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GAMEBALL - Editorial



Author: admin2
Testers: Hasan Jaddouh
Editorialist: Pawel Kacprzak






Given a grid with $n$ rows and $m$ columns, where exactly one cell is empty and all other cells contain a ball. Perform at most $5000$ of the below moves to remove all but one ball, or print -1 if this is not possible. Moves are:

$Move(A, B) :=$ defined for two adjacent cells $A$ and $B$, such that there is a ball in $A$ and $B$ is empty. It moves the ball from $A$ to $B$, so after the operation, the ball is in $B$ and $A$ is empty.

$Jump(A, C) :=$ defined for two adjacent cells $A$ and $B$, such that they are in the same row or column, there is exactly one cell $B$ between them, there are balls in $A$ and $B$, and $C$ is empty. After the operation, the ball from $A$ is moved to $C$ and the ball in $B$ is removed.


Perhaps there exist many different strategies to solve the problem. I'll describe the one I used in the contest - yes I was participating, although it's quite unusual for a participant to write editorials :).

First of all, let's consider some special cases:

Special Case 1: When $n = 1$ and $m = 1$, the answer is $-1$, because, by definition, there is no ball in the grid.

Special Case 2: When $n = 1$ and $m = 2$, or $n = 2$ and $m = 1$, we don't have to make any moves, because the grid contains exactly one ball already.

Special Case 3: When $n = 2$ and $m = 2$, then the answer is $-1$, because initially there are $3$ balls in the grid and we are only able to perform $Move$ operations (notice that we need at least $3$ rows or at least $3$ columns to perform a $Jump$ operation), so there is no way to reduce the number of balls.

Special Case 4: If $n = 1$ and $m \geq 3$, or $n \geq 1$ and $m = 1$, we only need to solve the problem for a single row or a single column, and since this will be a subroutine of the general solution described below, we assume that we know how to solve it.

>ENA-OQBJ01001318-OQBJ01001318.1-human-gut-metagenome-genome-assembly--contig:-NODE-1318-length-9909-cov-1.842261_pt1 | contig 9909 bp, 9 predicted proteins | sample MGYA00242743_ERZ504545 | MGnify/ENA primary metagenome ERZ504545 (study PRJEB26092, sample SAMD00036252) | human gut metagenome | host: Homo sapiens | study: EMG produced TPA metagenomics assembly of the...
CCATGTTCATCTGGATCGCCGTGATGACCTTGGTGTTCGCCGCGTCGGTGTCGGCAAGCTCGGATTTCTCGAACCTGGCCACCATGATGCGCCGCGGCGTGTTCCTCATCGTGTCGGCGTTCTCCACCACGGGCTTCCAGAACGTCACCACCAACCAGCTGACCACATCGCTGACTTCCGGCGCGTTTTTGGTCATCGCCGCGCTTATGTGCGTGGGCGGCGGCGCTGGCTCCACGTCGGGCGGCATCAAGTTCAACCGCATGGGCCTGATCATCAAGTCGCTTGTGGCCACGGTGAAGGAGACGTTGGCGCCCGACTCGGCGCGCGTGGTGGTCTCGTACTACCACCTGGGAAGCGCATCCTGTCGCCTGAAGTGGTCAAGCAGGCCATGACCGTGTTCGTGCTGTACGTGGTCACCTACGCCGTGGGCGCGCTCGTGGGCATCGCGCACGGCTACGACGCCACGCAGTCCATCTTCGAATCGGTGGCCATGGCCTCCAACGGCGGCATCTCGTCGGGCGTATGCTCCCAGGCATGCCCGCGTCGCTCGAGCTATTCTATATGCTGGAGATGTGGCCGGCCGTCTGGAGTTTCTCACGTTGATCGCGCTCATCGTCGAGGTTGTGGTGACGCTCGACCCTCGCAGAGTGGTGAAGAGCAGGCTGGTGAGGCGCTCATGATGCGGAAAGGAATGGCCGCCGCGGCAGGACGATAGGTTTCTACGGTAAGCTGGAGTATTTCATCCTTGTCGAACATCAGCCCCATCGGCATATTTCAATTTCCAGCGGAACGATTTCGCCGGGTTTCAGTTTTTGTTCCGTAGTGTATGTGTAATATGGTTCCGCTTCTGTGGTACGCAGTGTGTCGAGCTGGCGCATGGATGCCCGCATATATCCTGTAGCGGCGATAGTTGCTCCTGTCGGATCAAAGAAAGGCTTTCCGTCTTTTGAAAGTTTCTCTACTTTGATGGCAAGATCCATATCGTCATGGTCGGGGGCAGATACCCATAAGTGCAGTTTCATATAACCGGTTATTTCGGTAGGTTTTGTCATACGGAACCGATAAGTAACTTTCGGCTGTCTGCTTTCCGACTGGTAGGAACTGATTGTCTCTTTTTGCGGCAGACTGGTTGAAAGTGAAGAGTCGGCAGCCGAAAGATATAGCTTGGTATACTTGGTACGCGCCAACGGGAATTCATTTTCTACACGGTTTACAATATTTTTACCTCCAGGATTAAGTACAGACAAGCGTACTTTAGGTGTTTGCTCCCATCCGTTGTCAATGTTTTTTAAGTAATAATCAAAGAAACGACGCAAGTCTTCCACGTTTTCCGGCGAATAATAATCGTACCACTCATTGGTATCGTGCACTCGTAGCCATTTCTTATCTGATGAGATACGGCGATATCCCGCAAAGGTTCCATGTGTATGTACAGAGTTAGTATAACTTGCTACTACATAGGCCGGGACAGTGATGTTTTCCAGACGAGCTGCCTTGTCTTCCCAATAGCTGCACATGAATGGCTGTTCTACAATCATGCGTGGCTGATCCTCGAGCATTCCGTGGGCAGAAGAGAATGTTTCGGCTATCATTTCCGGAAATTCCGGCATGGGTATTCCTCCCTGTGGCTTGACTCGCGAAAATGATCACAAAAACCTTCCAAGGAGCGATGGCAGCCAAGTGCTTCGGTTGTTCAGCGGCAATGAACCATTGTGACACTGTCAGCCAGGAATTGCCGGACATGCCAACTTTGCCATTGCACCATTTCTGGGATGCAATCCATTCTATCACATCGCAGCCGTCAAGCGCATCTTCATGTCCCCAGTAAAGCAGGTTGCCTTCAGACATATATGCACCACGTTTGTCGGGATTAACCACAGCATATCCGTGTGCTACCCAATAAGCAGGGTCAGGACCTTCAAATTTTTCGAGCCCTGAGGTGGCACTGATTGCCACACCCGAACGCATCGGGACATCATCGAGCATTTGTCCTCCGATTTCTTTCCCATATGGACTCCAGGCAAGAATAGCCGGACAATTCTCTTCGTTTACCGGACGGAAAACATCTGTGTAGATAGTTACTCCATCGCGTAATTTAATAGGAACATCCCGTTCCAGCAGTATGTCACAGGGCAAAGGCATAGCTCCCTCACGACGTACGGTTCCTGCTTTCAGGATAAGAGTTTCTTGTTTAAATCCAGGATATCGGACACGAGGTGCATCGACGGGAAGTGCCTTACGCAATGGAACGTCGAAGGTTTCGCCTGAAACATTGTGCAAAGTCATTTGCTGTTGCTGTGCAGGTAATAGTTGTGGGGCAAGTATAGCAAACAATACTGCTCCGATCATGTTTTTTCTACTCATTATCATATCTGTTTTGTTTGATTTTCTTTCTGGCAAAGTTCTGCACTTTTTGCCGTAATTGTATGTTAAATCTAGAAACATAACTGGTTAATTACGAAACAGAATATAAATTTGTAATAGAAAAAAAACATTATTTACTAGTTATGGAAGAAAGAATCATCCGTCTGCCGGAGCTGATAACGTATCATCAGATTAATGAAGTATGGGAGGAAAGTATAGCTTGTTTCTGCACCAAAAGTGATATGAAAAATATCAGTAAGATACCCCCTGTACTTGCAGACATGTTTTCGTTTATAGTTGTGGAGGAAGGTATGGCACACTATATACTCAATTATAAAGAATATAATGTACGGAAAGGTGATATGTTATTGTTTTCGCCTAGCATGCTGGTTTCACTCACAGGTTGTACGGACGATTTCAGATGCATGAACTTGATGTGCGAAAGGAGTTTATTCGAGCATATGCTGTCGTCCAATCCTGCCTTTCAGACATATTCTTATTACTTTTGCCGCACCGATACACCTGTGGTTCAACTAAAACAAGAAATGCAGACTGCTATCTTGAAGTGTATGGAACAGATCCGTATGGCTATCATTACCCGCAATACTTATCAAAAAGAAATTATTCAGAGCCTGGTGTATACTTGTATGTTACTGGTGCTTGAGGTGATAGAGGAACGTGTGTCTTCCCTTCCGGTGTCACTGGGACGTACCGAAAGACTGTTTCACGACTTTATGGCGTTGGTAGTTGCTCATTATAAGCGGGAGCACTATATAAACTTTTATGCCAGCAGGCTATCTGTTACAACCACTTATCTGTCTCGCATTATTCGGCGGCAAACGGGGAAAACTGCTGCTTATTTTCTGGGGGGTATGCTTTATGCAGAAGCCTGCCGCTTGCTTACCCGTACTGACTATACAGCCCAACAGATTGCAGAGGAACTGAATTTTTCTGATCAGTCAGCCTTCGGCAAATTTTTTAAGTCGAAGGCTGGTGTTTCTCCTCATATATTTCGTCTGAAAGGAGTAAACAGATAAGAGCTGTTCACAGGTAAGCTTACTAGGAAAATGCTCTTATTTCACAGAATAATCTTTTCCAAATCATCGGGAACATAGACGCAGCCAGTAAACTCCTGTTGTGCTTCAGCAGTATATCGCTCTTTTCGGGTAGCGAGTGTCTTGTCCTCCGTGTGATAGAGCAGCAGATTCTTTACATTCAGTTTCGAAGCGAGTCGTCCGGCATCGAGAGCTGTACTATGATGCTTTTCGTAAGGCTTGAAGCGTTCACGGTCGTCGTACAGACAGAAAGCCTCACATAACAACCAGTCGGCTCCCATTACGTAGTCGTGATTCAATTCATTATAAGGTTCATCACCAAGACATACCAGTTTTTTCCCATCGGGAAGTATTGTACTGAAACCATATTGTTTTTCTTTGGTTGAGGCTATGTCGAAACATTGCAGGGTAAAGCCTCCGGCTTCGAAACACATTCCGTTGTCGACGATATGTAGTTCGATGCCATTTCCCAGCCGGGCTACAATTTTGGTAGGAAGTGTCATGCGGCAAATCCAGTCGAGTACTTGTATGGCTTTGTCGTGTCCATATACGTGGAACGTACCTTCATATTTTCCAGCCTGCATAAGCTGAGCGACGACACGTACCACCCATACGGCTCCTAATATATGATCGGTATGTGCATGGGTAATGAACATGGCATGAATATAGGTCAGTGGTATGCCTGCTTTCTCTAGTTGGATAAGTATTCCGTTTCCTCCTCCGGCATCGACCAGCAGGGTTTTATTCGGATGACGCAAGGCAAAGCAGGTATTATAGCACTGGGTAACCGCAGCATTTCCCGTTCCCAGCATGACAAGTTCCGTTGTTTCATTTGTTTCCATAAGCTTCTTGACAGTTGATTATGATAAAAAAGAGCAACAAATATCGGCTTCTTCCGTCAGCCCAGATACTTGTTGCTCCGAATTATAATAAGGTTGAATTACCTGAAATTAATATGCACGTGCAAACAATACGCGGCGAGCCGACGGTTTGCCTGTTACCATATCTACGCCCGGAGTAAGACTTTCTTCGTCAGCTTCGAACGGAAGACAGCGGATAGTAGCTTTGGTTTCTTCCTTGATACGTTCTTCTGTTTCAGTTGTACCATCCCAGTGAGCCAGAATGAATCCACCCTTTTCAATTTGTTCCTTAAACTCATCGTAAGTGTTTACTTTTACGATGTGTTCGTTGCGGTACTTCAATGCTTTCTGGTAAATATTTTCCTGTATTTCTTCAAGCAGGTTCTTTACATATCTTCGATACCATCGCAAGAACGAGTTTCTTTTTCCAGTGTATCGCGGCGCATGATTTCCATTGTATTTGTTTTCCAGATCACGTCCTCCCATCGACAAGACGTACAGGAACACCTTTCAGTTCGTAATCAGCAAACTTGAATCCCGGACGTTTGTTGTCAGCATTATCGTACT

General Case: After handing the above cases, we have $max(n, m) \geq 3$ and $min(n, m) \geq 2$, so we know that we can perform operations of both kinds.

The first observation is that since the maximum number of operations we can perform is $5000$, which corresponds to at most $50$ operation on average to remove a single ball. After seeing this upper bound I thought that it is so high that we can totally forget about the bound while thinking about the solution and just figure out how to remove all balls but one, and then just verify if we don't perform too many operations. It turned out that the below strategy uses much fewer moves.

My solution can be divided into several steps:

Step 1
Moving the single empty cell to the upper-left corner of the grid. This should be pretty straightforward as we can just use $Move$ operation to shift the empty cell into that corner. Since now, we can assume that every input differs just in the size of the grid because we always start with the empty cell in the upper-left corner as we moved it there.

Now, the crucial subroutines of my solution: $reduceRow(i)$ and $reduceCol(j)$, which respectively, for row $i$ (column $j$) containing a single empty cell in its left-most (upper-most) column (row), removes all but one ball from this row (column) and leaves the only remaining ball in the right-most (bottom-most) column (row). For example, $reduceRow$ performed on a row .**** transforms it to ....*

But the question is how to implement these two operations. I will show how to do it for $reduceRow$ ($reduceCol$ is the same idea, only rotate by 90 degrees).

Ok, so we have a row containing a single empty cell in its left-most column and we want to remove all but one ball from this row and have the remaining ball in the right-most column of the row. We are going to do this repetitively performing two consecutive $Move$ operations involving the right-most empty cell and the ball just to the right of it. These two $Move$ operations will be followed by a single $Jump$ operation involving the right-most empty cell and two balls directly preceding it.